Saber quantas de las sobredichas cifras entran en un compas (Milán, 1536) Know how many of the above-mentioned notes come in a Tactus [in notation, and in performance]. 

The essential control of period rhythm was not by adding-up small note-values, but by maintaining the relationship of notated Time to real-world Time through (and at the level of) the Tactus. As Roger Mathew Grant aptly expresses it in Beating Time and Measuring Music (2014), notation is “calibrated” to real-world Time by the Tactus. Smaller note-values were found by dividing the Tactus – a universal principle underlying the specific practice of ornamental ‘diminutions’ or ‘divisions’.

This is the concept of Tactus as the Measure of Time. In actual music-making, it’s the practice of using Tactus to measure Time. And it’s what most musicians do not do, nowadays.

Tactus as Measure

 

In theory, and purely mathematically, it should make no difference whether one adds or divides – the rhythmic total is the same either way. But in practice, and with human performers, there are considerable differences in the resulting delivery and even greater differences in the subjective ‘feel’ of the music. I’ll try to illustrate this visually, by means of the Cuisenaire Rods used for learning mathematics from the mid-20th century onwards.



 

In theory, a performer (or conductor) counting with a short beat (e.g. 4 crotchets to the bar) and adding-up the various note-values should arrive at the same total duration as one counting with the long beat of Tactus (one minim down, one minim up).




In practice, small errors and/or deliberate choices accumulate so that modern counting/conducting and historical Tactus sound – and, even more importantly, feel – noticeably different.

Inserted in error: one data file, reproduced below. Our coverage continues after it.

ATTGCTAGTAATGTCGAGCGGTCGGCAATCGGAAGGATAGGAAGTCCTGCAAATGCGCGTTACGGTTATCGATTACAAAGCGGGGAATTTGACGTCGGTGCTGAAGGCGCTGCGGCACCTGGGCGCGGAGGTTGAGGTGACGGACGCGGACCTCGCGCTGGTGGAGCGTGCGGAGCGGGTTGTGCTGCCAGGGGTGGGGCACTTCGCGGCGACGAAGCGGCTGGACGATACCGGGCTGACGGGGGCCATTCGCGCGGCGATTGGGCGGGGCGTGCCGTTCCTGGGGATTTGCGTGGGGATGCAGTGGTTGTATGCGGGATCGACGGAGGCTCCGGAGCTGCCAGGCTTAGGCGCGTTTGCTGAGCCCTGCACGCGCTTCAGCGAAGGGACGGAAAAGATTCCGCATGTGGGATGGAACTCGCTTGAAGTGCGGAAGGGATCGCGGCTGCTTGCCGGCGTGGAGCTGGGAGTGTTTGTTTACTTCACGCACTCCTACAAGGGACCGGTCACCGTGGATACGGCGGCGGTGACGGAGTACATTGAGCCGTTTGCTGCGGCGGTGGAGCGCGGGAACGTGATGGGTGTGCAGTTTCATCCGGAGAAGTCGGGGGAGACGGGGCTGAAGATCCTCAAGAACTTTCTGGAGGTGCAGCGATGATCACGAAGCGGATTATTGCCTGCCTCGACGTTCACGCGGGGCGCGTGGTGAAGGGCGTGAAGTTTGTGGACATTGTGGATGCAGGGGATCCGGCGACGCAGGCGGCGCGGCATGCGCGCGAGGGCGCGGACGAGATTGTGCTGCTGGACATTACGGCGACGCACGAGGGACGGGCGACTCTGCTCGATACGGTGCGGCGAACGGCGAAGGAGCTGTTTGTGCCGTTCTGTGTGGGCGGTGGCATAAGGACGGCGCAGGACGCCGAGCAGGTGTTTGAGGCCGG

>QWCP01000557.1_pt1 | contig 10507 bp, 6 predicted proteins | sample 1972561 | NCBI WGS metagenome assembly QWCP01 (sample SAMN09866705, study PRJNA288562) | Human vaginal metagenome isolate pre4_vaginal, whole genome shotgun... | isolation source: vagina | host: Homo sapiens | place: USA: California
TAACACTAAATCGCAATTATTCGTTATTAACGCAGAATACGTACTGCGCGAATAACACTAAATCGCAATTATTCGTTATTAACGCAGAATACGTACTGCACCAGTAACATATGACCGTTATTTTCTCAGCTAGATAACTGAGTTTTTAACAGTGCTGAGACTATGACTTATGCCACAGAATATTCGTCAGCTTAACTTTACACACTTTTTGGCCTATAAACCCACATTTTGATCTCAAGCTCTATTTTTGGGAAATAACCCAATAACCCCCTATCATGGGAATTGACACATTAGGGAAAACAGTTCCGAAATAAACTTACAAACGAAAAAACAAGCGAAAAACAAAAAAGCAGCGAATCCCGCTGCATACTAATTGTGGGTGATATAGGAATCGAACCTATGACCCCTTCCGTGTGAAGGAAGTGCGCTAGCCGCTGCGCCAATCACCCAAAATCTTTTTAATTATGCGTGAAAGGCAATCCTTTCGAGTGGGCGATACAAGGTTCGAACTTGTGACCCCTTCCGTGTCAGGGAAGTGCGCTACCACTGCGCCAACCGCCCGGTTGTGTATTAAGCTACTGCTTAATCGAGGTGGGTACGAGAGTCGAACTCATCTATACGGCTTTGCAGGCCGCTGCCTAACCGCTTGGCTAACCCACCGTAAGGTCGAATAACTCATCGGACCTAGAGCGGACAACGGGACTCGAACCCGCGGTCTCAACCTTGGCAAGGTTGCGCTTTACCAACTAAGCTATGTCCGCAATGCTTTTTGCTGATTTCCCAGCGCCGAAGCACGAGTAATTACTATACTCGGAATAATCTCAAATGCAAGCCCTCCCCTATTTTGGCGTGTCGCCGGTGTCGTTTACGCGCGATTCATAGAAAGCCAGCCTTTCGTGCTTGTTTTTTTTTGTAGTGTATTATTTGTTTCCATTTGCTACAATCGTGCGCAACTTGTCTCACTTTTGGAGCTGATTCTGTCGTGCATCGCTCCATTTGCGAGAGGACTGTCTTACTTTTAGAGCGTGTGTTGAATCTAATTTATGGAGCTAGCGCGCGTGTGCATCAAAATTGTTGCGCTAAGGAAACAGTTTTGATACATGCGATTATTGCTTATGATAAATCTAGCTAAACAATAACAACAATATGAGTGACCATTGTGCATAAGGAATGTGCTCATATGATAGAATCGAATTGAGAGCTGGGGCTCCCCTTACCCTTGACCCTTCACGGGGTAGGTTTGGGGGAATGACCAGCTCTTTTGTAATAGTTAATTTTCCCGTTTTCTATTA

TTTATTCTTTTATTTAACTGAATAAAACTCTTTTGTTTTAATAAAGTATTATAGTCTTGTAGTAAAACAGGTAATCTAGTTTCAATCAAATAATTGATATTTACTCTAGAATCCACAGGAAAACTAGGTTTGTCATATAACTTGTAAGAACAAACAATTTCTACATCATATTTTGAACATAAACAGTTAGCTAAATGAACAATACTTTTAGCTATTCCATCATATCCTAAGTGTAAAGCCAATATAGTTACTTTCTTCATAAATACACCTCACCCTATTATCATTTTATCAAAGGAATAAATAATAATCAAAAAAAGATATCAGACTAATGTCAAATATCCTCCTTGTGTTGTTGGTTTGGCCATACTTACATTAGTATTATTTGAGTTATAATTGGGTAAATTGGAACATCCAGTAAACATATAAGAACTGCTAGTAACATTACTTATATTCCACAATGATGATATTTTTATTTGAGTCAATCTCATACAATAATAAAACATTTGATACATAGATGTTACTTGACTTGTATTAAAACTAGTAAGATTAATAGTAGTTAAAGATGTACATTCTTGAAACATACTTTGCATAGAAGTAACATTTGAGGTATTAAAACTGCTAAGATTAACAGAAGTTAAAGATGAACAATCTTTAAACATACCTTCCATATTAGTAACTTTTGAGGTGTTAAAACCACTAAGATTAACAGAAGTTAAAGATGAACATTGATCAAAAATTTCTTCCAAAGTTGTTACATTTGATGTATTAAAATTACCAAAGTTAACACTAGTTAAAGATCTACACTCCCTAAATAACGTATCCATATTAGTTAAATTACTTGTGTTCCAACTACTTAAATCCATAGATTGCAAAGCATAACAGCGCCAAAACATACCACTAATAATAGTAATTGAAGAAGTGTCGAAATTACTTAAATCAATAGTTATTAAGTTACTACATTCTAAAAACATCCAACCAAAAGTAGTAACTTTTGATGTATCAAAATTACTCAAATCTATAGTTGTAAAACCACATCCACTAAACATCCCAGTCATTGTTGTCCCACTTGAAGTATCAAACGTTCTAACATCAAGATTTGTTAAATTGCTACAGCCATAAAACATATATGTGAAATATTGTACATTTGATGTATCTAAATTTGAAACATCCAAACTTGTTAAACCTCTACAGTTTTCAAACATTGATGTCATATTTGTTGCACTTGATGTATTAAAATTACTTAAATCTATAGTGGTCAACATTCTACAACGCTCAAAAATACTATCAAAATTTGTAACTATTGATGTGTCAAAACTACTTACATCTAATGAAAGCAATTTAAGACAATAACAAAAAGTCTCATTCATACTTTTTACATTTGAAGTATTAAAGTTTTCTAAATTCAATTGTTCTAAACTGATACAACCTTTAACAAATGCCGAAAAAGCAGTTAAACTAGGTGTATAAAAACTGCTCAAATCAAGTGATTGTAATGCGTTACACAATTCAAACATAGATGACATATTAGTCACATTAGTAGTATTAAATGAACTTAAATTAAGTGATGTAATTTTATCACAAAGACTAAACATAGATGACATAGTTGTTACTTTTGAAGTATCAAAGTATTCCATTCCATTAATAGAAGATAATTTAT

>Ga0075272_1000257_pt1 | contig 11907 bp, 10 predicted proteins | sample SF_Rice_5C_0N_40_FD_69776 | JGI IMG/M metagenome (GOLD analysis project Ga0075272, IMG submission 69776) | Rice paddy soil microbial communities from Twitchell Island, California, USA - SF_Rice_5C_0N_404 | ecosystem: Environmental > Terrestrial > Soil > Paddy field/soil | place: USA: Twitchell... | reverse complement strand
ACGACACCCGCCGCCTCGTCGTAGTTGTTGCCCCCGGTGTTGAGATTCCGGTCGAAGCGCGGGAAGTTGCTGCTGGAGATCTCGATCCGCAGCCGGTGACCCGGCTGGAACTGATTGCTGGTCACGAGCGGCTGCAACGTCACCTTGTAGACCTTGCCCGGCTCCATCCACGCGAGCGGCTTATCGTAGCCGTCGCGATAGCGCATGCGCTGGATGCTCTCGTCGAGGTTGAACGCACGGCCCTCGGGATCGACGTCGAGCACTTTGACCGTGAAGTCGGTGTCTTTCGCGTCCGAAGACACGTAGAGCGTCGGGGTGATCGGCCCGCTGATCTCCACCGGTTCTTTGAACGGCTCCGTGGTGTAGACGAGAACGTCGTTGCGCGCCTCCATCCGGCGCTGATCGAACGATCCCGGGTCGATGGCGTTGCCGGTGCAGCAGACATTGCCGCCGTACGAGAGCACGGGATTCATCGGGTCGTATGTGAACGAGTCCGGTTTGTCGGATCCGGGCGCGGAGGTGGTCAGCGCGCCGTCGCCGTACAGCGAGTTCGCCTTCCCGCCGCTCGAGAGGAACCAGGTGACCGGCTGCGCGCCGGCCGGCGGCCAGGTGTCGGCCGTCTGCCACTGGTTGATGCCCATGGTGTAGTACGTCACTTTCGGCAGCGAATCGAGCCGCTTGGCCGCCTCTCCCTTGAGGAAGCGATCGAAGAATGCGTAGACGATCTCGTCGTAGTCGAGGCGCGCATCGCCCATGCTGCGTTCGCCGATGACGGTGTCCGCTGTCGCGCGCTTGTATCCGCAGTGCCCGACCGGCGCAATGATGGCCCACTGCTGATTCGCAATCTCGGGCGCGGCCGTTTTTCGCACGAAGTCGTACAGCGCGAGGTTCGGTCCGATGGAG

Ironically, amongst today’s Early Music perfomers, stylised articulations and ideas of ‘musical gesture’ etc often result in even greater disconnect from Tactus-Time. Many of those articulations are based on historical evidence and period principles: good/bad notes here , silences of articulation, over-dotting, etc. Caccini gives examples of how to sing typical phrases more gracefully: the common feature of all his examples is exaggerated contrast in note-values – long notes are lengthened, short notes are shortened.

 

 

There is no denying the historicity of ‘non-mathematical’ rhythm  – varied lengths for notes written as equal, extra contrast for dissimilar note-values, varied articulations between notes etc –  but all these subtle adjustments should happen within the Tactus. The note-values affected are shorter than the Tactus, and the cumulative result is determined by lining-up with the next Tactus beat. 

This is the essential difference between modern playing and Tactus-playing: whether or not musical Time is measured by Tactus. And the only way to do Tactus-playing is – to adopt Zacconi’s form of words – by actually doing the action! Unless you study initially and then practice regularly with actual physical Tactus (the down-up motion of hand or foot) then you are not using Tactus to measure your music-making. Unless you rehearse Proportional changes with a Tactus hand-beat, you are not managing Proportions according to Tactus. 

In the hope that you would like to try it for yourself, here is the first part of my free online course on The Practice of Tactus.

 



Frescobaldi explains here that (physical) Tactus facilitates even those difficult (and carefully delimited) moments where the Tactus itself should change. And Monteverdi notates what may well have been a common feature of performance, that soloists may choose to sing elegantly off the beat, whilst the continuo accompaniment remains in Tactus, like a jazz-singer syncopating against the steady groove of the rhythm section. See Monteverdi, Caccini & Jazz.